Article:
The Spicy Lotus

October 24, 2010

Statesman, Plato

Filed under: Uncategorized — pha9 @ 3:57 pm

The Statesman (Greek: Πολιτικός, Politikos), also known by its Latin title, Politicus, is a Socratic dialogue written by Plato. The text describes a conversion among Socrates, the mathematician Theodorus, another person named Socrates (referred to as “Young Socrates”), and an unnamed philosopher from Elea referred to the as “the Stranger” (ξένος, xénos). It is ostensibly an attempt to arrive at a definition of “statesman,” as opposed to “sophist” or “philosopher” and is presented as following the action of the Sophist.

According to John M. Cooper, the dialogue’s intention was to clarify that to rule or have political power called for a specialized knowledge.[1] The statesman was one who possesses this special knowledge of how to rule justly and well and to have the best interests of the citizens at heart. It is presented that politics should be run by this knowledge, or gnosis. This claim runs counter to those who, the Stranger points out, actually did rule. Those that rule merely give the appearance of such knowledge, but in the end are really sophists or imitators. For, as the Stranger maintains, a sophist is one who does not know the right thing to do, but only appears to others as someone who does. The Stranger’s ideal of how one arrives at this knowledge of power is through social divisions. The visitor takes great pains to be very specific about where and why the divisions are needed in order to properly rule the citizenry.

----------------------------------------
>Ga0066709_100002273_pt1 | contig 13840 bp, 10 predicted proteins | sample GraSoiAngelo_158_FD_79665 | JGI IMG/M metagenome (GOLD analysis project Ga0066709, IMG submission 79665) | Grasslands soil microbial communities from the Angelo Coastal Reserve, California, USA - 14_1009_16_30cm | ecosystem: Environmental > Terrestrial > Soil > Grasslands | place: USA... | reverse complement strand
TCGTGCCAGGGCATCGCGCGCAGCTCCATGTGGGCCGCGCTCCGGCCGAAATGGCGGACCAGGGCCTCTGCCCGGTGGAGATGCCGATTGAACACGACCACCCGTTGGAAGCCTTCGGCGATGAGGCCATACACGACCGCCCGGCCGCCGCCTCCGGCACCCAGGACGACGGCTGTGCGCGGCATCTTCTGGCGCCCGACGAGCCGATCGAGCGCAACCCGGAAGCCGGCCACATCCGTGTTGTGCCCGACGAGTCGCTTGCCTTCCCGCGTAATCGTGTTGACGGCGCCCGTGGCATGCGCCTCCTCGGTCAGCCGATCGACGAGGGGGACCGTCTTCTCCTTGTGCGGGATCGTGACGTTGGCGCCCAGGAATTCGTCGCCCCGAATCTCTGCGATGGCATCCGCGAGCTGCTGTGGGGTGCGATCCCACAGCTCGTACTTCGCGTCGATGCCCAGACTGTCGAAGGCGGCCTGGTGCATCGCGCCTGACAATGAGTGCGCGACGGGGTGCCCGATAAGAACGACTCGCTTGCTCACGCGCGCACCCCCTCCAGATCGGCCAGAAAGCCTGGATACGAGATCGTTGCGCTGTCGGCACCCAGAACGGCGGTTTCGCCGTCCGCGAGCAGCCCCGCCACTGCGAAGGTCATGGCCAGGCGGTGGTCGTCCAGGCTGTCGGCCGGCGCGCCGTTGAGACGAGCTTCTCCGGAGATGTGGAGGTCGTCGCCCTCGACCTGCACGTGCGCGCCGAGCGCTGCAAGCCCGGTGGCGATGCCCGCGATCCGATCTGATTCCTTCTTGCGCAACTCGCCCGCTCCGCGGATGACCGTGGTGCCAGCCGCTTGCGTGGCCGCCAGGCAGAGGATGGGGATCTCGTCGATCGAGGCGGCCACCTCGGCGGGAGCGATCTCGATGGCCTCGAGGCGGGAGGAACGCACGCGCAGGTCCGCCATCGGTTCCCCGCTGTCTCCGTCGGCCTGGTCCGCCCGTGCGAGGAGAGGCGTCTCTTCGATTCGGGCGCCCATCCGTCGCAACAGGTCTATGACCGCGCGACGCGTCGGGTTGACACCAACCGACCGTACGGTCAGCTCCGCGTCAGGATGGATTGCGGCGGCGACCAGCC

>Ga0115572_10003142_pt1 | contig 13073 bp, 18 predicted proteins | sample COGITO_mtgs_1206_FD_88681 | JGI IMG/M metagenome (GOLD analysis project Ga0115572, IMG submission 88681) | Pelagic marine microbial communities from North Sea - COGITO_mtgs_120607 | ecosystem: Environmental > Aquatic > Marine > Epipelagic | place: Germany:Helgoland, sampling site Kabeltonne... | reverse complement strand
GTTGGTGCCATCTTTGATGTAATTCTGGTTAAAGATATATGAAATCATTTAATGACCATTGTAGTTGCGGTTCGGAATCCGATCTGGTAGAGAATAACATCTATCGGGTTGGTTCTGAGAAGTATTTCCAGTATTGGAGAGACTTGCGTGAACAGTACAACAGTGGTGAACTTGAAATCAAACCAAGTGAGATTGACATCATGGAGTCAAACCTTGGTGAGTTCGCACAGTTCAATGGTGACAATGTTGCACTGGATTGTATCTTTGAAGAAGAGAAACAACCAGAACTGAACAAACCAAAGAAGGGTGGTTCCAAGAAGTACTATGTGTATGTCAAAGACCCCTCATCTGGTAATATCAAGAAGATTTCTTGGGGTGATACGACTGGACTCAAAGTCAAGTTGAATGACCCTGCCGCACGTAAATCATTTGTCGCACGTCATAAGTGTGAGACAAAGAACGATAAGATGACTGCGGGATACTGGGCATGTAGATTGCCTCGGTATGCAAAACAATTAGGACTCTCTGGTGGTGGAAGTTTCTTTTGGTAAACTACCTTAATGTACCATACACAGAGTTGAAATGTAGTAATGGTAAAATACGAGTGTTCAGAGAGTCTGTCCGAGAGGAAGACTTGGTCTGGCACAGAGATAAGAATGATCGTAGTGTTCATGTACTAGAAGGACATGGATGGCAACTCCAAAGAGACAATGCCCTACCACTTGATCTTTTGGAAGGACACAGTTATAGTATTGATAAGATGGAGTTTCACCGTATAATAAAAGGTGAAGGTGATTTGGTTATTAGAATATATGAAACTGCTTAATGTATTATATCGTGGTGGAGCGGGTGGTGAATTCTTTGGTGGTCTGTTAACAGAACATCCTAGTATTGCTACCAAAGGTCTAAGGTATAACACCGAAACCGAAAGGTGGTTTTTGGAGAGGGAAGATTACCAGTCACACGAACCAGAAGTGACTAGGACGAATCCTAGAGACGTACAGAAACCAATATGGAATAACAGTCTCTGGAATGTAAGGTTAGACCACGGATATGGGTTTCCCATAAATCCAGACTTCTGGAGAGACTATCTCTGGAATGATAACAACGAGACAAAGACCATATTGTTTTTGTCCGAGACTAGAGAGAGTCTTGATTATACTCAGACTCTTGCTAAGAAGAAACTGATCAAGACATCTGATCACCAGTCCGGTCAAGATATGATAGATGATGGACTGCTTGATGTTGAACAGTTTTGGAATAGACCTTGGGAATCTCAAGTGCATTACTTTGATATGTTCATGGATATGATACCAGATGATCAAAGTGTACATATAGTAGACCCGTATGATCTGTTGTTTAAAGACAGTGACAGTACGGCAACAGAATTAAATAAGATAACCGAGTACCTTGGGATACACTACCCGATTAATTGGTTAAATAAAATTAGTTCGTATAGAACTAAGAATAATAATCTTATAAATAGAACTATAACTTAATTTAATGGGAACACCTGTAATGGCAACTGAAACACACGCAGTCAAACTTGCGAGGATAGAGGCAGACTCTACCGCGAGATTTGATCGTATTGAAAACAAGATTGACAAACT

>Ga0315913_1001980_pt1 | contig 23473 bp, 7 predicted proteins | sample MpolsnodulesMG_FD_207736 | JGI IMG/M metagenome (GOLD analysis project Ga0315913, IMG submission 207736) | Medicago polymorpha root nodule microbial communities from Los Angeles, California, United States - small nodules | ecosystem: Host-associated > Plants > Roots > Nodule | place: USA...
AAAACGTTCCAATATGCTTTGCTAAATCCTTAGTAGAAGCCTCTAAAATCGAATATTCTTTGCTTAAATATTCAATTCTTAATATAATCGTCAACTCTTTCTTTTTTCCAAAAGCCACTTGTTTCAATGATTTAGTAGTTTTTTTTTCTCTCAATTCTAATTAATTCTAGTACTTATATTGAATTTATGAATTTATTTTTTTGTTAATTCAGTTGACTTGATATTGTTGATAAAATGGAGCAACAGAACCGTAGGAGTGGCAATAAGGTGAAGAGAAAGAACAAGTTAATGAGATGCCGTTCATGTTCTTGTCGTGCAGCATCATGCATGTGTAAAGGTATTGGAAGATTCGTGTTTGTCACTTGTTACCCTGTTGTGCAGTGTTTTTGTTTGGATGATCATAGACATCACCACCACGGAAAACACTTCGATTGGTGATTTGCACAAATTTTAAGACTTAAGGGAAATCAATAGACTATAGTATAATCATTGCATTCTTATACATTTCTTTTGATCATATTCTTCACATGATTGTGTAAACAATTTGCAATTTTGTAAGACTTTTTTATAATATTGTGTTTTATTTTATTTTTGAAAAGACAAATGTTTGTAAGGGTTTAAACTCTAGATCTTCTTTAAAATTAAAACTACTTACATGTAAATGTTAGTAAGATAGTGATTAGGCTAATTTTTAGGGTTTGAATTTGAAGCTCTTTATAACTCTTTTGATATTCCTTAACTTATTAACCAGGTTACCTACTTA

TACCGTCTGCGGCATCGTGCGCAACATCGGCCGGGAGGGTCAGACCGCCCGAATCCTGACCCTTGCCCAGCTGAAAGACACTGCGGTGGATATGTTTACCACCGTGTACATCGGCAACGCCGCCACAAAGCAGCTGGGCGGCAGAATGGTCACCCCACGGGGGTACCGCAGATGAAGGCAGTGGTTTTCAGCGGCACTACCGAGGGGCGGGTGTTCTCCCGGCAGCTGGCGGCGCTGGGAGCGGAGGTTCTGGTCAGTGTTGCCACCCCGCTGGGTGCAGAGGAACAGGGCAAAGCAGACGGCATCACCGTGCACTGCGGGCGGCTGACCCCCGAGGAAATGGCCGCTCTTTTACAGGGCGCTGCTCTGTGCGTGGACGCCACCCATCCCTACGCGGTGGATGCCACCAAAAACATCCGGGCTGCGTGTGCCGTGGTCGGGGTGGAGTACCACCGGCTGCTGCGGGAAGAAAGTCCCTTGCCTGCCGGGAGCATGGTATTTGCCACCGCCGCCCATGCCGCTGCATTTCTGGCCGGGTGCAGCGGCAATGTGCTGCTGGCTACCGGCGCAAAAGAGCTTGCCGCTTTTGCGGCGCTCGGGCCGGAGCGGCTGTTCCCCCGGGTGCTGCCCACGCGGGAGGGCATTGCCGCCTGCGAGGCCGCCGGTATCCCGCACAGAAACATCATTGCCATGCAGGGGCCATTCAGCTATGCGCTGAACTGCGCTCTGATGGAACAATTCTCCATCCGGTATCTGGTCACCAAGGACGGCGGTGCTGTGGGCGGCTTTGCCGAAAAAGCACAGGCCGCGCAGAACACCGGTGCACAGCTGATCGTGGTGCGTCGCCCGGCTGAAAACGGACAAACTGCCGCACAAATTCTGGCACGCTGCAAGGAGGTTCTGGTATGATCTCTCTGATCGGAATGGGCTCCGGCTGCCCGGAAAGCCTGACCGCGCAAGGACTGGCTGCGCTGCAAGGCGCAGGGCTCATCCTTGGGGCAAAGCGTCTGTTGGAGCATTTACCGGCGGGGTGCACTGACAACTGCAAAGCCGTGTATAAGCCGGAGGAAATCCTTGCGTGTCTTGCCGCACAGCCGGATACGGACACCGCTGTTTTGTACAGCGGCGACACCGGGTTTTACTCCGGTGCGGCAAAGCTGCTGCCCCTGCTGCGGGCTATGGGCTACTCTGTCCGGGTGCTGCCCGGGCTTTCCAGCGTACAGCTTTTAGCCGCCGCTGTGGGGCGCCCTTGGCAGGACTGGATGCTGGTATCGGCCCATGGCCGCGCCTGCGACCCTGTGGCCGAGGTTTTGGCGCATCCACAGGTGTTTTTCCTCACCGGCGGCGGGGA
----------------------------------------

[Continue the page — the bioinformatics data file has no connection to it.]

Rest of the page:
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2 Comments »

  1. In the beginning of the dialogue, Socrates thanks Theodorus for introducing him to Theaetetus and young Socrates. He says that both are in some way related to him because Theaetetus has his ugly face and young Socrates shares his name. Maybe these are two representations of Socrates as he goes through his life long journey to find the truth and become a philosopher. It will be interesting to see if there is any difference between the way the two act in the two dialogues.

    Comment by pha9 — October 24, 2010 @ 4:01 pm | Reply

  2. To define the statesman, we will go back to the system of divisions. Science can be divided into the practical and the abstract. The practical produces things, e.g. the carpenter, and the abstract is purely intellectual. Also, anyone who has the ability to advise someone in a public position has the same ability as that position. For example, an advisor to the King can be called the King.

    Now he equates the ruler of a household to the position of a King. I think he is just talking about management here, but he uses the term the “royal science”.

    The King can do more with his mind than he can do with his hands.

    One of the arts of knowledge is calculation. The art of calculation is the art of passing judgement on the differences in the numbers.

    There are two divisions in knowledge one that rules and one that judges.

    If you are doing something in common, being of one mind is important.

    So the King is part of that division that needs to rule or command.

    Comment by pha9 — October 24, 2010 @ 4:23 pm | Reply


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